European Regulators Investigating Apple and e-Book Publishers over Antitrust Concerns

Bloomberg reports that the European Commission has launched an antitrust investigation targeting Apple and five e-book publishers. The publishers targeted in the investigation include five of the six major book publishers: Hachette, Harper Collins, Simon & Schuster, Penguin, and Macmillan.
PricewaterhouseCoopers said in a January report that European e-book sales have been sluggish, partly due to the small range of non-English titles and fixed price agreements between publishers and stores in 13 countries. EU Competition Commissioner Joaquin Almunia said last month that he wanted to fight “artificial restrictions imposed by some companies to cross-border trade” and was examining the way e-books are distributed.

Today’s probe “will in particular investigate whether these publishing groups and Apple have engaged in illegal agreements or practices that would have the object or the effect of restricting competition,” the Brussels-based authority said.
Apple has been targeted by a number of investigations and lawsuits related to its remaking of the book industry. With the launch of its iBookstore, Apple reached agreements with major publishers to adopt an "agency model" in which publishers retain control over sales prices and retailers receive a 30% share of that sales price. Previously, retailers had paid set wholesale prices for books and then priced them for sale at their discretion. With Apple driving the shift to an agency model, Amazon and other major retailers quickly followed suit.

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107 months ago

The EU investigates when an ant crosses the road. Too much government.



The sounds like a waste of time, can you please link and cite that case where they investigated an ant crossing the road.
Rating: 16 Votes
107 months ago

The EU investigates when an ant crosses the road. Too much government.


While I generally agree with you on that, this time there is an aspect that I think is well overdue. And that's about this notion of treating digital the same as physical. My issue with books and ebooks is this notion of territories and releasing in select countries only. I understand it a little for physical books because of sales tax, costs to print and ship etc. But for ebooks a lot of that is gone. The issue is generally that every publisher wants those rights and that money. But some kind of agreement should be possible. If this EU investigation forces them to make that agreement so that ebooks go worldwide at the same time then I say that's not a bad thing. In fact I hope they then do the same thing with TV and movies. Availability is a major excuse used by those that want to justify torrenting etc so drop that one off the list and move on to quality and pricing.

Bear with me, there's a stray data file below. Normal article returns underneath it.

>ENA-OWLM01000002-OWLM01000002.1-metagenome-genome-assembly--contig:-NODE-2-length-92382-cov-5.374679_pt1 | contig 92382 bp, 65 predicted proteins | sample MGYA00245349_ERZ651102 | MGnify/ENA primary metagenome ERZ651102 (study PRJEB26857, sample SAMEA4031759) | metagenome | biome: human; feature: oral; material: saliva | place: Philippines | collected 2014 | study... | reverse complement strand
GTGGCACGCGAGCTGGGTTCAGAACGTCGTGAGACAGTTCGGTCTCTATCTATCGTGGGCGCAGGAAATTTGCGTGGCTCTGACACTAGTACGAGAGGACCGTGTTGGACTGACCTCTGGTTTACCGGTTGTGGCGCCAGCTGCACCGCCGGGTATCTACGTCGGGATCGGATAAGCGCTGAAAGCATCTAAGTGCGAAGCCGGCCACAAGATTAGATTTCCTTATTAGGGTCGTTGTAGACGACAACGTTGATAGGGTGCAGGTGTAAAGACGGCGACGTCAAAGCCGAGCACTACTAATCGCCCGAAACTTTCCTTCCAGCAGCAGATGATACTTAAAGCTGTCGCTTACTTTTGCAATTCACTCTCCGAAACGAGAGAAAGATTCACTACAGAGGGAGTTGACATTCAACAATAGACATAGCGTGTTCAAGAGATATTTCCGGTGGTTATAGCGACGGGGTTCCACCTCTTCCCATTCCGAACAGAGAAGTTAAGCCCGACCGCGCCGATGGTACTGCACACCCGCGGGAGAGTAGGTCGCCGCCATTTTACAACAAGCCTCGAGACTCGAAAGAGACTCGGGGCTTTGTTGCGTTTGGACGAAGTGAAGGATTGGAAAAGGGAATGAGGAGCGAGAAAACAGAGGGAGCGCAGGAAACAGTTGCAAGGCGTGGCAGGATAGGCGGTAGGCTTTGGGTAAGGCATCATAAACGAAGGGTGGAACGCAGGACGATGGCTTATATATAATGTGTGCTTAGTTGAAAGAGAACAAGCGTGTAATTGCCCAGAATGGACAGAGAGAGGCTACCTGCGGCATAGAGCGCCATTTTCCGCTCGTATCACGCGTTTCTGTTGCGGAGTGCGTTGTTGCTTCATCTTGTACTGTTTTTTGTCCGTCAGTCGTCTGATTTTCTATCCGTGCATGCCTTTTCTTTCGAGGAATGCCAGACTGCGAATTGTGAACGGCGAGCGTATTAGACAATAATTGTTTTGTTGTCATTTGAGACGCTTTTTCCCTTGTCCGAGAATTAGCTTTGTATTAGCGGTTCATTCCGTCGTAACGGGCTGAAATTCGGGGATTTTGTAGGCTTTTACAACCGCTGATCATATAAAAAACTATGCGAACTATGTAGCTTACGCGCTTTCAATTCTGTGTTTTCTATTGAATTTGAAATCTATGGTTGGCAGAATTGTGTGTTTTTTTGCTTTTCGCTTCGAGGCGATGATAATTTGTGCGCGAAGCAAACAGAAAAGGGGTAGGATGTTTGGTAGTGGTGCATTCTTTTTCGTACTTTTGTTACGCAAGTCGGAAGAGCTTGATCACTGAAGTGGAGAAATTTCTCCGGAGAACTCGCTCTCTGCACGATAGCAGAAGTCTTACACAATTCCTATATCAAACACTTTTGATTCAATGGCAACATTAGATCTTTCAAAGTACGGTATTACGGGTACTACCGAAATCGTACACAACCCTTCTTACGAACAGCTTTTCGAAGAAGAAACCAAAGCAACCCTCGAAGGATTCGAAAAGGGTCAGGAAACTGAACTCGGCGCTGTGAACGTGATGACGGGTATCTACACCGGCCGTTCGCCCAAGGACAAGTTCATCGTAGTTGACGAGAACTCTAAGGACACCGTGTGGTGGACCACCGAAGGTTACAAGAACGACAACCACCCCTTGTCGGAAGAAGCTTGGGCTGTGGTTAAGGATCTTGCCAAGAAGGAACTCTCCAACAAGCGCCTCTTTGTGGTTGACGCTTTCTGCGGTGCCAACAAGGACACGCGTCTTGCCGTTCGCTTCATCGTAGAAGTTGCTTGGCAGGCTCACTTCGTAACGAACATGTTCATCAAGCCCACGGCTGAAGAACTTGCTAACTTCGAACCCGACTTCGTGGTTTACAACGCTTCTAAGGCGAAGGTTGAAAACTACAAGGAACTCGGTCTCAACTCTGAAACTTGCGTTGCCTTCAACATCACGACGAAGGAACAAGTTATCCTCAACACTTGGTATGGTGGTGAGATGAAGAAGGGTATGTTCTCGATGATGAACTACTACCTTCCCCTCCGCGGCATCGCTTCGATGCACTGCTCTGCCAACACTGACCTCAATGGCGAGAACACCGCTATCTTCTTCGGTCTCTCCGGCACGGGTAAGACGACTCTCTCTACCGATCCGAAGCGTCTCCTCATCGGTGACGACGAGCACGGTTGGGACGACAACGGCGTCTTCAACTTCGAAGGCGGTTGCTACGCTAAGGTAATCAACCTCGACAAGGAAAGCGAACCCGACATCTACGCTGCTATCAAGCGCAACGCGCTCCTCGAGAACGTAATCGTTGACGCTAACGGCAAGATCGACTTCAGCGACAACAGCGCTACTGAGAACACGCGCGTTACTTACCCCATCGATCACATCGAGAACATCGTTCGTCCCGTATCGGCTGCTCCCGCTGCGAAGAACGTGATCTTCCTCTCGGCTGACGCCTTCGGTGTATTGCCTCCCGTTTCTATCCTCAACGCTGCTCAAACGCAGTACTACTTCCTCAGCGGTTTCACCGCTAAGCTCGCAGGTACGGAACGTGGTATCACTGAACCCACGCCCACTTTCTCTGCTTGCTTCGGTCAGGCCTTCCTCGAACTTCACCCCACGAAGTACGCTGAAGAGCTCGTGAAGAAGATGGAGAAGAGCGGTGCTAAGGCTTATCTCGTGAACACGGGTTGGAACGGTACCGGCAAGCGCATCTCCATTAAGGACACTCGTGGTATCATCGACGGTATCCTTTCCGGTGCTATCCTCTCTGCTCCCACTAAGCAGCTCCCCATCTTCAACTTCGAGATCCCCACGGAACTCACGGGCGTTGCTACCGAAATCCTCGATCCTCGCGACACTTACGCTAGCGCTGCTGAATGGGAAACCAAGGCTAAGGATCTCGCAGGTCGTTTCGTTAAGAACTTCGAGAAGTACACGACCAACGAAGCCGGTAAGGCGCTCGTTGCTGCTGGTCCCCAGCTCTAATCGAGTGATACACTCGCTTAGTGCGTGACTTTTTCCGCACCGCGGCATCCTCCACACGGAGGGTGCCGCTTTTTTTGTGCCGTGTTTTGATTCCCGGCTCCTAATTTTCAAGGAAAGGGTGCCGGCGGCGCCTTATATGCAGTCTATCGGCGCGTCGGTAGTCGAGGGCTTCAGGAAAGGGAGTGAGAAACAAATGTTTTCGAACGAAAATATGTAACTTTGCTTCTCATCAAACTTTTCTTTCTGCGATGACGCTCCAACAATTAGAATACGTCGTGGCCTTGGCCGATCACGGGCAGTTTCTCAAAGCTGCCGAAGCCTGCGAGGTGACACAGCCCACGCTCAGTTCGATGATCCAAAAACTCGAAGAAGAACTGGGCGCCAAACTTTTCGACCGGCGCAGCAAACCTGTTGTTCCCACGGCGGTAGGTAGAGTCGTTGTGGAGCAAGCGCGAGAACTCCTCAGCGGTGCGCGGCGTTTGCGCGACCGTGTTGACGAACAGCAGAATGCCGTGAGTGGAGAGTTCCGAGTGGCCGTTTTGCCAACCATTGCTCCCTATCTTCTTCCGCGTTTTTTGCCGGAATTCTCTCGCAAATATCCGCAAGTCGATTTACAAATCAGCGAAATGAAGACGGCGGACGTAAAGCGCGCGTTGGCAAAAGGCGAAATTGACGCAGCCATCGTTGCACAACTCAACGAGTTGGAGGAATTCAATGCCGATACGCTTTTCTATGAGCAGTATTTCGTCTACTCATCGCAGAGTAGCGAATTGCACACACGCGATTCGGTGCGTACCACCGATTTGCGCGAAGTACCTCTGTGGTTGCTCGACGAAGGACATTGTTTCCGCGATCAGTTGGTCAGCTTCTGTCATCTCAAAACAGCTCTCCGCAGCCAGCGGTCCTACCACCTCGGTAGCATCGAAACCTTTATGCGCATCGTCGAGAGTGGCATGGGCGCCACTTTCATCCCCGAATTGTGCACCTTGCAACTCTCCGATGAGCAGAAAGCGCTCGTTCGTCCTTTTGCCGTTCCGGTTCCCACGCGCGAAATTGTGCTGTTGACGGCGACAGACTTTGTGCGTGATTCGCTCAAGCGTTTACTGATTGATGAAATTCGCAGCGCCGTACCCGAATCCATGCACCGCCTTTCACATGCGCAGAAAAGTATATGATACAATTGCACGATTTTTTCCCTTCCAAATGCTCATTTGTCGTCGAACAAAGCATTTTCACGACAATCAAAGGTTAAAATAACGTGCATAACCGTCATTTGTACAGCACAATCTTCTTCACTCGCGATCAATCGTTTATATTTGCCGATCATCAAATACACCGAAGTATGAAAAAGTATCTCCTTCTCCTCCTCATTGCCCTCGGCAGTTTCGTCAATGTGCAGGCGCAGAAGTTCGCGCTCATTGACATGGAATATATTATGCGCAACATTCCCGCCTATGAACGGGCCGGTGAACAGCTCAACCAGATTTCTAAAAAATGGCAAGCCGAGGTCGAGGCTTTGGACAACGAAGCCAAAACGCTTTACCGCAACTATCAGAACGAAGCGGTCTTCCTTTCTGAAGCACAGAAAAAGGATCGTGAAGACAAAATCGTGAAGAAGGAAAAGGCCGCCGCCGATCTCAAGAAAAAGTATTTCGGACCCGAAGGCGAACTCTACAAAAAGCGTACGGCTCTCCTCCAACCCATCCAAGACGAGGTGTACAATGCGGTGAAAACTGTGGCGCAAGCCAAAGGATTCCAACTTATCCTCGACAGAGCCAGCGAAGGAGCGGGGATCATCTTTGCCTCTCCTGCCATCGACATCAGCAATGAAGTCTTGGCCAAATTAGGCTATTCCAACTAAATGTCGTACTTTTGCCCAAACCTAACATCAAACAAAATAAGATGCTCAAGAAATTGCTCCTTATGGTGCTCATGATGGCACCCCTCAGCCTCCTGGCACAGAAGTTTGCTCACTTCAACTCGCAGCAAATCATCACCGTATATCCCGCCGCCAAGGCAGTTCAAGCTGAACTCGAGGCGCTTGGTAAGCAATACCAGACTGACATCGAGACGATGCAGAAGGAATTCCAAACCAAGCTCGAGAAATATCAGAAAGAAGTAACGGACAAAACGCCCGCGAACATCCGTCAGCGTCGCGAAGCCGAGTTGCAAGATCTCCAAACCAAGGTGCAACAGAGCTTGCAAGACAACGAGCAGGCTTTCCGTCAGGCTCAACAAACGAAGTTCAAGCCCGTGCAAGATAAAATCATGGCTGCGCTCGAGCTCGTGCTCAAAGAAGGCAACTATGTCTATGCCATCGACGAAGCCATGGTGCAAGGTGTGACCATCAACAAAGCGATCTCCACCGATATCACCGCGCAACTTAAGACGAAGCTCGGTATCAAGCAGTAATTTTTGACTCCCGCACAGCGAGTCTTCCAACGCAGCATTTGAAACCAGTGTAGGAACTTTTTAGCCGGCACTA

Rating: 12 Votes
107 months ago

Previously, retailers had paid set wholesale prices for books and then priced them for sale at their discretion. With Apple driving the shift to an agency model, Amazon and other major retailers quickly followed suit


This is not a good thing. Before ebooks were a maximum of $10 then apple comes along and agrees to the publishers demands (who know they're going out of business because they do nothing for ebooks except edit and screw over the author) which has risen the average cost of an ebook because these greedy publishers still want their slice of the pie for doing nothing at all. Apple should be fighting for the authors AND for the consumers. Take us back to the days when ebooks were $10. Apple could still keep their $3 per sale and send the $7 directly to the author (instead of a few cents), bypass the publishers entirely.
Rating: 11 Votes
107 months ago

The EU investigates when an ant crosses the road. Too much government.


While I generally agree with you on that, this time there is an aspect that I think is well overdue. And that's about this notion of treating digital the same as physical. My issue with books and ebooks is this notion of territories and releasing in select countries only. I understand it a little for physical books because of sales tax, costs to print and ship etc. But for ebooks a lot of that is gone. The issue is generally that every publisher wants those rights and that money. But some kind of agreement should be possible. If this EU investigation forces them to make that agreement so that ebooks go worldwide at the same time then I say that's not a bad thing. In fact I hope they then do the same thing with TV and movies. Availability is a major excuse used by those that want to justify torrenting etc so drop that one off the list and move on to quality and pricing.